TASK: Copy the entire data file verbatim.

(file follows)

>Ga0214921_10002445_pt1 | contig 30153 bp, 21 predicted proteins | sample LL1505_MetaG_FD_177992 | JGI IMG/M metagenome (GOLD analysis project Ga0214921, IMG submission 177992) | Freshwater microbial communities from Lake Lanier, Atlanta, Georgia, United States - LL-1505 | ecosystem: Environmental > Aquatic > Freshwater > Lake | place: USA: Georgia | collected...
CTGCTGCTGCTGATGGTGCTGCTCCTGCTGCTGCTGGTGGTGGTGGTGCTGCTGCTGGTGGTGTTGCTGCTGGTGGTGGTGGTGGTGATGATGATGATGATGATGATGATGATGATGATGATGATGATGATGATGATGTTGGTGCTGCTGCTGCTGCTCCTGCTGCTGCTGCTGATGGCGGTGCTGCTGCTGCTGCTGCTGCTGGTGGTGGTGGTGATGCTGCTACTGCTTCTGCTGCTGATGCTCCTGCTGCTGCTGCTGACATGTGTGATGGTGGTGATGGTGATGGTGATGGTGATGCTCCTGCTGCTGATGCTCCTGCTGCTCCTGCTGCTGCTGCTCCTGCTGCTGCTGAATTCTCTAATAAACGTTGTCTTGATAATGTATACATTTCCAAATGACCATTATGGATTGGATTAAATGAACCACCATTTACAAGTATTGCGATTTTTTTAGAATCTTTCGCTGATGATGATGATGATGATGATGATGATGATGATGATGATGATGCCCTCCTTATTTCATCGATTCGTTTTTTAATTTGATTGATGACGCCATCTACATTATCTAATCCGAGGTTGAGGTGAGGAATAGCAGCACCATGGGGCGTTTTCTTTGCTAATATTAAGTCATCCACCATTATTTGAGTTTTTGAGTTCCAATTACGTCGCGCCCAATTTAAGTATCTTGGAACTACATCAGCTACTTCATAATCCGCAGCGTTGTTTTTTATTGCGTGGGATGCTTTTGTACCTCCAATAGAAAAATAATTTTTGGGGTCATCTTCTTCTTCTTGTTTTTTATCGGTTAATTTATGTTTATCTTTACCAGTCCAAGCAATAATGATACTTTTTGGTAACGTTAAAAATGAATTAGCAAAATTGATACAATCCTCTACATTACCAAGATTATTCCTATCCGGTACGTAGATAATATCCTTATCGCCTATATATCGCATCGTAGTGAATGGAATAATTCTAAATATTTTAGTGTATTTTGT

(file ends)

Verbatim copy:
>Ga0214921_10002445_pt1 | contig 30153 bp, 21 predicted proteins | sample LL1505_MetaG_FD_177992 | JGI IMG/M metagenome (GOLD analysis project Ga0214921, IMG submission 177992) | Freshwater microbial communities from Lake Lanier, Atlanta, Georgia, United States - LL-1505 | ecosystem: Environmental > Aquatic > Freshwater > Lake | place: USA: Georgia | collected...
CTGCTGCTGCTGATGGTGCTGCTCCTGCTGCTGCTGGTGGTGGTGGTGCTGCTGCTGGTGGTGTTGCTGCTGGTGGTGGTGGTGGTGATGATGATGATGATGATGATGATGATGATGATGATGATGATGATGATGATGTTGGTGCTGCTGCTGCTGCTCCTGCTGCTGCTGCTGATGGCGGTGCTGCTGCTGCTGCTGCTGCTGGTGGTGGTGGTGATGCTGCTACTGCTTCTGCTGCTGATGCTCCTGCTGCTGCTGCTGACATGTGTGATGGTGGTGATGGTGATGGTGATGGTGATGCTCCTGCTGCTGATGCTCCTGCTGCTCCTGCTGCTGCTGCTCCTGCTGCTGCTGAATTCTCTAATAAACGTTGTCTTGATAATGTATACATTTCCAAATGACCATTATGGATTGGATTAAATGAACCACCATTTACAAGTATTGCGATTTTTTTAGAATCTTTCGCTGATGATGATGATGATGATGATGATGATGATGATGATGATGATGCCCTCCTTATTTCATCGATTCGTTTTTTAATTTGATTGATGACGCCATCTACATTATCTAATCCGAGGTTGAGGTGAGGAATAGCAGCACCATGGGGCGTTTTCTTTGCTAATATTAAGTCATCCACCATTATTTGAGTTTTTGAGTTCCAATTACGTCGCGCCCAATTTAAGTATCTTGGAACTACATCAGCTACTTCATAATCCGCAGCGTTGTTTTTTATTGCGTGGGATGCTTTTGTACCTCCAATAGAAAAATAATTTTTGGGGTCATCTTCTTCTTCTTGTTTTTTATCGGTTAATTTATGTTTATCTTTACCAGTCCAAGCAATAATGATACTTTTTGGTAACGTTAAAAATGAATTAGCAAAATTGATACAATCCTCTACATTACCAAGATTATTCCTATCCGGTACGTAGATAATATCCTTATCGCCTATATATCGCATCGTAGTGAATGGAATAATTCTAAATATTTTAGTGTATTTTGT